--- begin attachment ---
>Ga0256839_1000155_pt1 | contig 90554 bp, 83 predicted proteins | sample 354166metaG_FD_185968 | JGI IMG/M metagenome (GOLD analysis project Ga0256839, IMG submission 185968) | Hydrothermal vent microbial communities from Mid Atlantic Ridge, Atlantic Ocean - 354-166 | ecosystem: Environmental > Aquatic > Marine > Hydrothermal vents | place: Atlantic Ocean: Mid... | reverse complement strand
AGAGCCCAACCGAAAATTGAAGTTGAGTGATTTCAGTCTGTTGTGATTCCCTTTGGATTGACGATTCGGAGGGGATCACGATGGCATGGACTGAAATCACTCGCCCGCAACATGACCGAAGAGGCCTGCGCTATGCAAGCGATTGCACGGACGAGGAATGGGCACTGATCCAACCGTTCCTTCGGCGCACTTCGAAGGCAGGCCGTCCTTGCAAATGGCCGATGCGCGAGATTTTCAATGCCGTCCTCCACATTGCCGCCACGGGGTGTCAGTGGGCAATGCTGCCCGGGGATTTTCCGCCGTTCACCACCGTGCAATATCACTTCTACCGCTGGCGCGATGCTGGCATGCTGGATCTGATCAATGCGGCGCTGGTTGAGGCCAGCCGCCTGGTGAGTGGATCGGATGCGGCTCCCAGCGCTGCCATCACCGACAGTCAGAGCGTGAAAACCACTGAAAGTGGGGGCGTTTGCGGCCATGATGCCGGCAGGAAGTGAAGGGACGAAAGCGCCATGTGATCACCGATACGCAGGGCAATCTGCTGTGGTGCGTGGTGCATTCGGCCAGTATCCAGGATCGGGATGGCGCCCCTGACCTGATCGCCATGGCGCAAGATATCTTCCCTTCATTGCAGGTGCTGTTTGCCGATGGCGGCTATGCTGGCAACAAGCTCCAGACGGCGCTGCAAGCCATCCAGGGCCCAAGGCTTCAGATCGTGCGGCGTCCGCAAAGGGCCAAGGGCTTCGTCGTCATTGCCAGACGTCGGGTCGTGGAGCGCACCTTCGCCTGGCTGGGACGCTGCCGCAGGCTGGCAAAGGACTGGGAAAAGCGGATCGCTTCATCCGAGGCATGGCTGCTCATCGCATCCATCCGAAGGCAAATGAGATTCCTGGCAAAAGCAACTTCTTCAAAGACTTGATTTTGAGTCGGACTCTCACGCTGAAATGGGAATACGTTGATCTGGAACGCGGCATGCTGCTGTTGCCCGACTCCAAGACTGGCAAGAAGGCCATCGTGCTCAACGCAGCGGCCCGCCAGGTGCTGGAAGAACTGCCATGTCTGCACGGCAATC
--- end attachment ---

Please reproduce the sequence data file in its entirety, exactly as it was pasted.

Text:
>Ga0256839_1000155_pt1 | contig 90554 bp, 83 predicted proteins | sample 354166metaG_FD_185968 | JGI IMG/M metagenome (GOLD analysis project Ga0256839, IMG submission 185968) | Hydrothermal vent microbial communities from Mid Atlantic Ridge, Atlantic Ocean - 354-166 | ecosystem: Environmental > Aquatic > Marine > Hydrothermal vents | place: Atlantic Ocean: Mid... | reverse complement strand
AGAGCCCAACCGAAAATTGAAGTTGAGTGATTTCAGTCTGTTGTGATTCCCTTTGGATTGACGATTCGGAGGGGATCACGATGGCATGGACTGAAATCACTCGCCCGCAACATGACCGAAGAGGCCTGCGCTATGCAAGCGATTGCACGGACGAGGAATGGGCACTGATCCAACCGTTCCTTCGGCGCACTTCGAAGGCAGGCCGTCCTTGCAAATGGCCGATGCGCGAGATTTTCAATGCCGTCCTCCACATTGCCGCCACGGGGTGTCAGTGGGCAATGCTGCCCGGGGATTTTCCGCCGTTCACCACCGTGCAATATCACTTCTACCGCTGGCGCGATGCTGGCATGCTGGATCTGATCAATGCGGCGCTGGTTGAGGCCAGCCGCCTGGTGAGTGGATCGGATGCGGCTCCCAGCGCTGCCATCACCGACAGTCAGAGCGTGAAAACCACTGAAAGTGGGGGCGTTTGCGGCCATGATGCCGGCAGGAAGTGAAGGGACGAAAGCGCCATGTGATCACCGATACGCAGGGCAATCTGCTGTGGTGCGTGGTGCATTCGGCCAGTATCCAGGATCGGGATGGCGCCCCTGACCTGATCGCCATGGCGCAAGATATCTTCCCTTCATTGCAGGTGCTGTTTGCCGATGGCGGCTATGCTGGCAACAAGCTCCAGACGGCGCTGCAAGCCATCCAGGGCCCAAGGCTTCAGATCGTGCGGCGTCCGCAAAGGGCCAAGGGCTTCGTCGTCATTGCCAGACGTCGGGTCGTGGAGCGCACCTTCGCCTGGCTGGGACGCTGCCGCAGGCTGGCAAAGGACTGGGAAAAGCGGATCGCTTCATCCGAGGCATGGCTGCTCATCGCATCCATCCGAAGGCAAATGAGATTCCTGGCAAAAGCAACTTCTTCAAAGACTTGATTTTGAGTCGGACTCTCACGCTGAAATGGGAATACGTTGATCTGGAACGCGGCATGCTGCTGTTGCCCGACTCCAAGACTGGCAAGAAGGCCATCGTGCTCAACGCAGCGGCCCGCCAGGTGCTGGAAGAACTGCCATGTCTGCACGGCAATC